"After the Storm: The Hidden Health Risks of Flooding in a Warming World"
Report Looks at Five Major Health Threats From Flooding in a Warming World
A Union of Concerned Scientists news release
WASHINGTON (March 15, 2012)—Extreme precipitation and flooding, likely on the rise in a warming world, carry significant and often hidden health risks, according to a report, “After the Storm: The Hidden Health Risks of Flooding in a Warming World,” released today by the Union of Concerned Scientists (UCS).
“Damage from floods is typically measured in terms of lives lost and the cost of damage to buildings and infrastructure,” said Liz Perera, UCS public health analyst and one of the report’s co-authors. “But what are often overlooked are the potentially costly public health impacts.”
The report calls attention to these impacts by listing the top five health risks of extreme precipitation and flooding:
- Drowning while driving: Almost half of 2010 flood fatalities involved people who drowned while attempting to drive through floodwaters. Only 18 inches of water can lift a car or SUV; once buoyant, the water will easily push the vehicle sideway. Most vehicles then tend to roll over, trapping those inside.
- Waterborne diseases contaminating drinking water: Extreme precipitation and flooding can sometimes overwhelm drinking water infrastructure and wells, which reduces or prevents water purification. Over half of all waterborne disease outbreaks in the United States occur in the aftermath of heavy rain.
- Sewage back-up in plumbing or basements: Flooding can cause local sewage lines and septic tanks to overflow, sometimes resulting in sewage backing up into people’s residences.
- Bacteria, sewage, and other contaminants in waterways: During flooding, untreated sewage, pesticides, and street contaminants (motor oil, dog excrement, etc.) can flow into local rivers, lakes, ponds, and even ocean beaches.
- Mold and dangerous indoor air quality: Water intrusion anywhere in a building can cause toxic mold to grow in ceilings, walls, or insulation.
“Over half of all outbreaks of waterborne diseases in the U.S. occur in the aftermath of heavy rains,” said Perera. “Health risks will likely increase as extreme rainfall events are projected to become more common in a warming world.”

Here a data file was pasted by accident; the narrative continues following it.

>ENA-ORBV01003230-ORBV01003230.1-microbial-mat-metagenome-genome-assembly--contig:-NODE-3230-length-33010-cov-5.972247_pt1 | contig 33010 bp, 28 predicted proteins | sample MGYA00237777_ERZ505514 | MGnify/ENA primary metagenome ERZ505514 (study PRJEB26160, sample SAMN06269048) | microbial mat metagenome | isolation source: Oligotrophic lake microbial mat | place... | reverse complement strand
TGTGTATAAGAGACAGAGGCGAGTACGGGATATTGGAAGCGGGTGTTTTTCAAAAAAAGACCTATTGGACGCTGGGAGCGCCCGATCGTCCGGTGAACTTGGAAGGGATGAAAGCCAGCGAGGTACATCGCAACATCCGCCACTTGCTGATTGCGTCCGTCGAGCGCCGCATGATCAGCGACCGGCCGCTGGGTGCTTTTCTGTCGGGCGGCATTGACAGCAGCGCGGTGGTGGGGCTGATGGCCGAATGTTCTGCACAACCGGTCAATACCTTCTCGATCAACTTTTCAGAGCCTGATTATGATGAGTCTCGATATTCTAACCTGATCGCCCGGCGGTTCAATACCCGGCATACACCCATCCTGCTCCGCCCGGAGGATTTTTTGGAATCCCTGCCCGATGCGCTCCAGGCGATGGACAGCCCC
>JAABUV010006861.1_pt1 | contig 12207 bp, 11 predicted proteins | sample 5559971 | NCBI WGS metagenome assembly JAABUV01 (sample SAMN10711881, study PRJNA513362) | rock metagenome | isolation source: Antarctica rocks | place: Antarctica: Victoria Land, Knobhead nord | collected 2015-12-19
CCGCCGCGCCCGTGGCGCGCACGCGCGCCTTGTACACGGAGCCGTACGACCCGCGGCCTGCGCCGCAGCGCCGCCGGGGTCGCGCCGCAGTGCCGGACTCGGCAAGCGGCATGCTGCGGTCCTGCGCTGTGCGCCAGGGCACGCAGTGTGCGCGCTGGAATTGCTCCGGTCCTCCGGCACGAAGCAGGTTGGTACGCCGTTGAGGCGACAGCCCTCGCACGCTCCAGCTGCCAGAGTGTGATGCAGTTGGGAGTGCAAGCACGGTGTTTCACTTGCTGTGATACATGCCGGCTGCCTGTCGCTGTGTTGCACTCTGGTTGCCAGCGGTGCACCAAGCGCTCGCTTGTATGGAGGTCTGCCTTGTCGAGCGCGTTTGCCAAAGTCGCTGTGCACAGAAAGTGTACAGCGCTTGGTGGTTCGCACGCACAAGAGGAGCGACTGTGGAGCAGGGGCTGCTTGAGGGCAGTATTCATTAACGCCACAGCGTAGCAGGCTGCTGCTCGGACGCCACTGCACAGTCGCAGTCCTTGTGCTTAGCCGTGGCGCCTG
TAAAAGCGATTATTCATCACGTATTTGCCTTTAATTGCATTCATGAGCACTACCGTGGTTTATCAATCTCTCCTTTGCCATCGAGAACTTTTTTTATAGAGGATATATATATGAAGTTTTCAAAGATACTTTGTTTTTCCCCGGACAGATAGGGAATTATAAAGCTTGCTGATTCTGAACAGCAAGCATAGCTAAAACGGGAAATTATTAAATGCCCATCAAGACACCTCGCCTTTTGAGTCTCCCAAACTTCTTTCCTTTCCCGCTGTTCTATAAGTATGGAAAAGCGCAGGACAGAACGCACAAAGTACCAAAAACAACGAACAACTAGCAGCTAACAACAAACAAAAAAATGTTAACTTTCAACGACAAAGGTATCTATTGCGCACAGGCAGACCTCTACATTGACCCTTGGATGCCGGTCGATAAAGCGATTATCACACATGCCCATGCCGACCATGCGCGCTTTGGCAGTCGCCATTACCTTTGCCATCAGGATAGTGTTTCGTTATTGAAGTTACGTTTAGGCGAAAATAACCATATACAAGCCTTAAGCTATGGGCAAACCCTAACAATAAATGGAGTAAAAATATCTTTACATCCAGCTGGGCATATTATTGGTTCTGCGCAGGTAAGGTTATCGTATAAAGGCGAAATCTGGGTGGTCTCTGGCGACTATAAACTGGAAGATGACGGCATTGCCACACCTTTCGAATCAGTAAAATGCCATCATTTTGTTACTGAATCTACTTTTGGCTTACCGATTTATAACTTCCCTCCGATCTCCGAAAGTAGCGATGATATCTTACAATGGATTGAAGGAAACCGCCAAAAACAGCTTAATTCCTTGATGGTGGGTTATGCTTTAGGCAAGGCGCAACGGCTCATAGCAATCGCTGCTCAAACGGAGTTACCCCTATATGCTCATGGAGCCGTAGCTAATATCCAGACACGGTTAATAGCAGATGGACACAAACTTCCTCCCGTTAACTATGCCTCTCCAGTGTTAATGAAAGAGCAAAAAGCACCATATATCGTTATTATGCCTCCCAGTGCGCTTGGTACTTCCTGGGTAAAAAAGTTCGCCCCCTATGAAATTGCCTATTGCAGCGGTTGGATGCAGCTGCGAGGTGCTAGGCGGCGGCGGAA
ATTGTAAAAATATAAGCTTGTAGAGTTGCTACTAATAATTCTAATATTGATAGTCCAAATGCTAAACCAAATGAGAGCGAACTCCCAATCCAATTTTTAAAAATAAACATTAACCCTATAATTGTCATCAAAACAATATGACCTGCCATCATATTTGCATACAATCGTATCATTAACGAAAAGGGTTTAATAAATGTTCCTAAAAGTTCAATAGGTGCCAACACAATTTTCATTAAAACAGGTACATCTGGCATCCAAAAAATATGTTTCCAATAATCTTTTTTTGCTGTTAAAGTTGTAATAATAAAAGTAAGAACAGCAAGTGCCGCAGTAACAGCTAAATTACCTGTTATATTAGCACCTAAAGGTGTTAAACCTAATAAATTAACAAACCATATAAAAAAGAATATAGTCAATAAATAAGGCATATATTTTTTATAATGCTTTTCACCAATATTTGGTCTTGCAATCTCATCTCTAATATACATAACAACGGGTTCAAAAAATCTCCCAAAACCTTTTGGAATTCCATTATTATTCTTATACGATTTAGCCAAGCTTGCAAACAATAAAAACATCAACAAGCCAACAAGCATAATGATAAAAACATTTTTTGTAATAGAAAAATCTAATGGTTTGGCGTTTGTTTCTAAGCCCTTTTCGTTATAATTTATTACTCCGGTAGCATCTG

Heavy rains can contaminate drinking and recreational water with sewage, petroleum products, pesticides, herbicides, and waste from farm animals, wildlife and pets. Floodwaters may contain more than 100 types of disease-causing bacteria, viruses and parasites.
“We think of waterborne illnesses as a problem in developing countries, but it’s a very real public health issue here in the U.S.,” said Dr. Marc Gorelick, division chief of pediatric emergency room medicine at Children’s Hospital of Wisconsin, in Milwaukee. “Climate change, because it likely causes heavier storms, could threaten our already vulnerable water supply and lead to more cases of gastrointestinal illness.”
Gorelick conducted a study which found that between 2002 and 2007, there was an 11 percent increase in gastrointestinal cases at Children’s Hospital within four days of heavy rains.
The UCS report also points out that flooded homes and buildings create a breeding ground for mold, which can cause debilitating respiratory and neurological problems. Mental health problems also tend to increase in the wake of extreme weather disasters. These health problems can persist long after flood waters have receded.
Extreme weather events, such as heavy rains, are also creating challenges for waste water and water treatment plants.
“Like many older cities, heavy precipitation can put a strain on New York City’s infrastructure,” said Angela Licata, deputy commissioner for sustainability at the New York City Department of Environmental Protection. “We are continually innovating to meet that challenge, while maintaining and improving essential services.”
Other factors that affect flooding risks include where people live, how land is developed and the investments made in building resilience.
– Union of Concerned Scientists